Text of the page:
By Liz Lopez
Many of us have heard of Ma Rainey’s Black Bottom as the last film performance by the late Chadwick Boseman and have highly anticipated it. The new Netflix film is directed by George C. Wolfe based on the acclaimed play by August Wilson, adapted by film and television series actor, Ruben Santiago-Hudson (Selma, American Gangster, Devil’s Advocate, Law and Order). The play is inspired by real life blues singer Ma Rainey and set in Chicago one day in 1927. The entire ensemble of cast members is excellent individually and together to make this poignant story one not to be missed. Without a doubt, it is Viola Davis and Chad Boseman who provide Oscar worthy performances. Davis is almost unrecognizable as Ma Rainey when she arrives late to the recording session. She is captivating and most definitely calls the shots on her time and talent. Boseman is Levee, a young and hotheaded trumpet player with Ma’s band, but he also has plans to lead his own band and is writing songs to record with musicians he selects. The dialogue for each artist is well – written and performed so spectacularly, that it leaves the audience wanting more at the end. As the credits roll, we sit quietly and remember.
Make no mistake, this film will lead audience members to feel an array of emotions from high to low and is quite an experience. Davis as Ma Rainey does not flinch at letting the recording studio agent and executives know exactly what she wants and will get if they want to use her talent. She is very aware of how things operate by white owned studios and she will remain in control of her music and talent as much as she can. Certainly, she has a “soft” side to her strong personality, but she is not allowing anyone to exploit what she knows is often done. Levee wants what he wants as well, but Ma Rainey rules it all. Boseman’s performances in the small room downstairs where the band awaits the boss and during breaks leave the audience mesmerized as he relates parts of his life to the elder musicians.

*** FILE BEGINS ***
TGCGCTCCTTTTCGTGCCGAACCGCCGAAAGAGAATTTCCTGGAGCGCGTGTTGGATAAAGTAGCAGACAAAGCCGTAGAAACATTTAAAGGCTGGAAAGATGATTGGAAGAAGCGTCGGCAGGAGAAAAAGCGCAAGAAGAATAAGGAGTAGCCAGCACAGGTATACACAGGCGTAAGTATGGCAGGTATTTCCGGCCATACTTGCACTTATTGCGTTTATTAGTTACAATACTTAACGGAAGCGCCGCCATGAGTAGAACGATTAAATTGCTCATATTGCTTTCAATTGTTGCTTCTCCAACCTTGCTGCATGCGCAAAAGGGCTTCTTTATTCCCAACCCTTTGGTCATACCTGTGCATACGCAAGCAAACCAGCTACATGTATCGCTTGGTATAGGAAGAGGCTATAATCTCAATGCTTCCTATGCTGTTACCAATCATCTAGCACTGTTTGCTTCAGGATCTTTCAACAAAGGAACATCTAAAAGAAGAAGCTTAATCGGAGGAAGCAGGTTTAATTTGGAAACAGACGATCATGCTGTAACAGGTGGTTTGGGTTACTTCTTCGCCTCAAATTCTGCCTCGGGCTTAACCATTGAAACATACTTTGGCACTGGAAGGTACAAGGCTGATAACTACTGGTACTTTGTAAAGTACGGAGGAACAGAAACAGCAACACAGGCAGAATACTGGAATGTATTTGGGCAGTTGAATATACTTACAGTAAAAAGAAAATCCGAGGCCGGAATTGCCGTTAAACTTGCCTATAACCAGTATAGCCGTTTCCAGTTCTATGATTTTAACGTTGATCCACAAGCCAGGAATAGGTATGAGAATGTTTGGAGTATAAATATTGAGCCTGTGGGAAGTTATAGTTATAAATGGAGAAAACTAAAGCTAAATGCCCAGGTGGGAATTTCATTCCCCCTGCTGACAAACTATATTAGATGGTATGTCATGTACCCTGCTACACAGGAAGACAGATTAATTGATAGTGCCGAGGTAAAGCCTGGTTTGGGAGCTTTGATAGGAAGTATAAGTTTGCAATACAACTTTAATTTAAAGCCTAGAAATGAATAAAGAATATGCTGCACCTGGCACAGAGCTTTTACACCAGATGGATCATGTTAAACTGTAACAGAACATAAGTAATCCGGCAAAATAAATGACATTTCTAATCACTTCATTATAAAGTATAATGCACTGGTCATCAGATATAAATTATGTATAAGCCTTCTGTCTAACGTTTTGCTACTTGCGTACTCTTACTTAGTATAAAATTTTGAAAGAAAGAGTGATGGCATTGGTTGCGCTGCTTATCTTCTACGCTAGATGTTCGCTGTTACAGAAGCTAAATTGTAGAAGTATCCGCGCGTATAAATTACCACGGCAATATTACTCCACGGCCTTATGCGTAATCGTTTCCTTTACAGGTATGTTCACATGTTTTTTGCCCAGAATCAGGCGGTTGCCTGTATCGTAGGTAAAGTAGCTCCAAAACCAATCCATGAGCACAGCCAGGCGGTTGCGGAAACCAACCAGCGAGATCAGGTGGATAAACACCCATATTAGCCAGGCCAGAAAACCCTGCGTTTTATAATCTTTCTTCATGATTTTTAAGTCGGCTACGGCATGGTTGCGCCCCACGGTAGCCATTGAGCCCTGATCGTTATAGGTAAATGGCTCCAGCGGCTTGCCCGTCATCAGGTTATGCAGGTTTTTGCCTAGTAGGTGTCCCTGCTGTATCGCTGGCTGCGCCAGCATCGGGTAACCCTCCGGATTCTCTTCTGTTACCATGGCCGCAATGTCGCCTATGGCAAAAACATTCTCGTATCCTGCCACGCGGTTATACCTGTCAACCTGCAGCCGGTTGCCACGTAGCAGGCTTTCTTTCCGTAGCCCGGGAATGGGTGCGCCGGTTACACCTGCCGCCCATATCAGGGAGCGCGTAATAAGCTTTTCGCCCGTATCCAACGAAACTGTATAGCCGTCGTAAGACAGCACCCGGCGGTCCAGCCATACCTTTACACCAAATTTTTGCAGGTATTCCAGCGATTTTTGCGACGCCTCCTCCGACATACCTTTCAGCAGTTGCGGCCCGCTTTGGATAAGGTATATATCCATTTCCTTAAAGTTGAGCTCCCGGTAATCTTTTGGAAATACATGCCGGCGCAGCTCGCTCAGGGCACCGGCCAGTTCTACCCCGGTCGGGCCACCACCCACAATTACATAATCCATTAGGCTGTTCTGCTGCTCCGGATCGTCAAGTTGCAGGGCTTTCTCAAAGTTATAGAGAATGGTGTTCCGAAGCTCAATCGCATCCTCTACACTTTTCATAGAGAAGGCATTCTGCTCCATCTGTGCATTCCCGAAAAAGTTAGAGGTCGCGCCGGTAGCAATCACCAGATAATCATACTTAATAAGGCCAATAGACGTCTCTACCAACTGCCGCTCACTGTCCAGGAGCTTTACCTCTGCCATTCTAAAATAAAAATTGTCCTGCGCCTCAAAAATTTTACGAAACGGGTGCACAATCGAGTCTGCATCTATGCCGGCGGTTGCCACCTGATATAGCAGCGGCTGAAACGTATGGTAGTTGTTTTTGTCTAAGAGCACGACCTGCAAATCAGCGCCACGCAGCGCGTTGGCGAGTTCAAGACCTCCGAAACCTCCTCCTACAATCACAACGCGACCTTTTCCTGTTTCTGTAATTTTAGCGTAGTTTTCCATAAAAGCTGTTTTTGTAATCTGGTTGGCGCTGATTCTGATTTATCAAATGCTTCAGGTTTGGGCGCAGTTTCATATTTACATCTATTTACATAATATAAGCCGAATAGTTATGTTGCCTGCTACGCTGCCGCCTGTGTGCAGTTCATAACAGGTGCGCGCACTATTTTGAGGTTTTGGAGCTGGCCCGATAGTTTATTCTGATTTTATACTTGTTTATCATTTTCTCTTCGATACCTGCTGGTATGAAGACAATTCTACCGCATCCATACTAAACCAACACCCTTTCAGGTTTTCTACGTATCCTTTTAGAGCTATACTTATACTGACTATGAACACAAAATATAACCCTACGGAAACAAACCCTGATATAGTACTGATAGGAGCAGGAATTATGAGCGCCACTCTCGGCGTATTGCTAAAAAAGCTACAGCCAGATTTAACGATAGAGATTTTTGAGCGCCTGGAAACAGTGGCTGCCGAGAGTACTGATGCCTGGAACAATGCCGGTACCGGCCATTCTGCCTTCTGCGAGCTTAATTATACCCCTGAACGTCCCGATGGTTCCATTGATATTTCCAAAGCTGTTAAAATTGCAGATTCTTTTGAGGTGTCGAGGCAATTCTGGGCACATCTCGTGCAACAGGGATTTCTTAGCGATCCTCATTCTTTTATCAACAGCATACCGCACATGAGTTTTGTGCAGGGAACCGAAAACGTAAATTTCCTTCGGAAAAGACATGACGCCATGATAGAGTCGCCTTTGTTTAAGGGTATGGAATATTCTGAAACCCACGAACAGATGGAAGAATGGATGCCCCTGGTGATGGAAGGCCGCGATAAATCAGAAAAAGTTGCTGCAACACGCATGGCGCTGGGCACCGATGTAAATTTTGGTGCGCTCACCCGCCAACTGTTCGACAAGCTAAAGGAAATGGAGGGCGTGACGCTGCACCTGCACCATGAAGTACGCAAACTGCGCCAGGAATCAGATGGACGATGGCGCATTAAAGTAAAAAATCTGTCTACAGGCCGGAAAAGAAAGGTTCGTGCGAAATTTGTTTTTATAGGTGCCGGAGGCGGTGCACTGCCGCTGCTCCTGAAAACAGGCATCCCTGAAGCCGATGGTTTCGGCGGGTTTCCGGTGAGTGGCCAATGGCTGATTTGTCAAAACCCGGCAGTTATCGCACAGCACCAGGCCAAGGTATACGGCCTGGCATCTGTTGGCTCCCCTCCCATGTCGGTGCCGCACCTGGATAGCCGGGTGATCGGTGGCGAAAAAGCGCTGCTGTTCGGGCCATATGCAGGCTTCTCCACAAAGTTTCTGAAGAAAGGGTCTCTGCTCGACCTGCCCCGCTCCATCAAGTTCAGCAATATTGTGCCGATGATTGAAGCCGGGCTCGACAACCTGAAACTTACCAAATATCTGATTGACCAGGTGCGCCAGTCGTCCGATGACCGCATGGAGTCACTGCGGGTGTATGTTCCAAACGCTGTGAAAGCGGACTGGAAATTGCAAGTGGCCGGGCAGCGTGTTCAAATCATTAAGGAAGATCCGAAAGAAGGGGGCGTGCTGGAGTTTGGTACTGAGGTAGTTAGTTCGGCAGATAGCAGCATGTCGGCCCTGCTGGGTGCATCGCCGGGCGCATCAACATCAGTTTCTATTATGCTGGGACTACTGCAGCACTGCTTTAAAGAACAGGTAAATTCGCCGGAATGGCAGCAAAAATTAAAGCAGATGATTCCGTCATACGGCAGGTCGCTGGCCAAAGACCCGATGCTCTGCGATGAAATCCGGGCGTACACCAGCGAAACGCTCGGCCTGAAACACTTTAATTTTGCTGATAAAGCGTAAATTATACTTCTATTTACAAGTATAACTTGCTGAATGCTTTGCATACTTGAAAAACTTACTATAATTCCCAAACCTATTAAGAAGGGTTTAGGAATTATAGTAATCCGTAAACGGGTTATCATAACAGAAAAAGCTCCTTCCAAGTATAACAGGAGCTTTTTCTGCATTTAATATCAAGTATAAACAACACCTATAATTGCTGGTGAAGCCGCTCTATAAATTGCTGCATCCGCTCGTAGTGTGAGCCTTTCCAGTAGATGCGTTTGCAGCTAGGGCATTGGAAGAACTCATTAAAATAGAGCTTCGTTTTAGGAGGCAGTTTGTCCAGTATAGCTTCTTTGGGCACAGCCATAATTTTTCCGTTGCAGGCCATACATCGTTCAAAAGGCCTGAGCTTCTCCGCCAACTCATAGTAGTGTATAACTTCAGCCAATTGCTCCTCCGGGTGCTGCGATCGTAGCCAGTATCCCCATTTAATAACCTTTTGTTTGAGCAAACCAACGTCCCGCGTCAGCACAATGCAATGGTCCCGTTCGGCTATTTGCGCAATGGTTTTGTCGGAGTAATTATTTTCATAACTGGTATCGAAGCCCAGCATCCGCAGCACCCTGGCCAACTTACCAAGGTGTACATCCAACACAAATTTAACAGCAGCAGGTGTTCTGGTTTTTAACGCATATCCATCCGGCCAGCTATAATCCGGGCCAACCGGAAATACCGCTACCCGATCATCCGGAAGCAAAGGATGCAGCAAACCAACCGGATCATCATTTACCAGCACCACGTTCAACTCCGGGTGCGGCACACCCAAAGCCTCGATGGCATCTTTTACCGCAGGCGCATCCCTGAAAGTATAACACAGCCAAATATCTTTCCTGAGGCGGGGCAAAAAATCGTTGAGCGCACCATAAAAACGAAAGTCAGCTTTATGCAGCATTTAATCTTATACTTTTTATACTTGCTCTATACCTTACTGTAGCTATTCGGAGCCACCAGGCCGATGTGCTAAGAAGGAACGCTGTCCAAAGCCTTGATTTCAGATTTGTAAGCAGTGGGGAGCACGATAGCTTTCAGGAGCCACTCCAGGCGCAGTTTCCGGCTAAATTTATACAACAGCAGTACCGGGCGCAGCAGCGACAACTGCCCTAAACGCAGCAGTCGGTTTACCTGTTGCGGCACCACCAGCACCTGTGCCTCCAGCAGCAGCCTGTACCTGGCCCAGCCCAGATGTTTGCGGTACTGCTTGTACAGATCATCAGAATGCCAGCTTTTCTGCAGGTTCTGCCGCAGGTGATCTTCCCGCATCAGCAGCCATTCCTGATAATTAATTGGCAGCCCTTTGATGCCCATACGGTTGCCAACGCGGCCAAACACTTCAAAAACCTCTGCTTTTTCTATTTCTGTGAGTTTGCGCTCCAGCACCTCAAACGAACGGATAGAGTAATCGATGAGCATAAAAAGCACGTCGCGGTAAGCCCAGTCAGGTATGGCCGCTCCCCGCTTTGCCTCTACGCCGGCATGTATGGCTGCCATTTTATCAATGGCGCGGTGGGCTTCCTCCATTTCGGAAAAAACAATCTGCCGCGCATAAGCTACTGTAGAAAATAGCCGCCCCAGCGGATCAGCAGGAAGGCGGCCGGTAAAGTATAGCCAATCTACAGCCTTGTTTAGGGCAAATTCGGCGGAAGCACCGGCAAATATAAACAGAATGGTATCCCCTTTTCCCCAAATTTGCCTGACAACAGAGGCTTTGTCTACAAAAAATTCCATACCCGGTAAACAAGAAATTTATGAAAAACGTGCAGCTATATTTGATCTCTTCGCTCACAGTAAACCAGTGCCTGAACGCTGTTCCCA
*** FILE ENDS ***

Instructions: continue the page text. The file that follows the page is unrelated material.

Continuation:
Ma Rainey’s band has experienced musicians, bassist Slow Drag (Michael Potts), and pianist Toledo (Glynn Turman), led by Cutler (Colman Domingo). Waiting on the over – confident Levee to rehearse is an issue, as is his attitude with the elders. The scenes where the band waits contain the passionate monologues and some heavy emotion, so by the time Ma Rainey arrives with her nephew Sylvester (Dusan Brown) and her girlfriend Dussie Mae (Taylour Paige), the emotional heat is already turned up. Added to this is are the scenes of the racial tensions of Chicago in 1927.
Boseman’s passing in August devastated many, and this film performance is not to be missed even though it is hard not to watch and feel heartbroken. Ma Rainey’s Black Bottom (94 minutes long and rated R) begins streaming on Netflix Friday, December 18.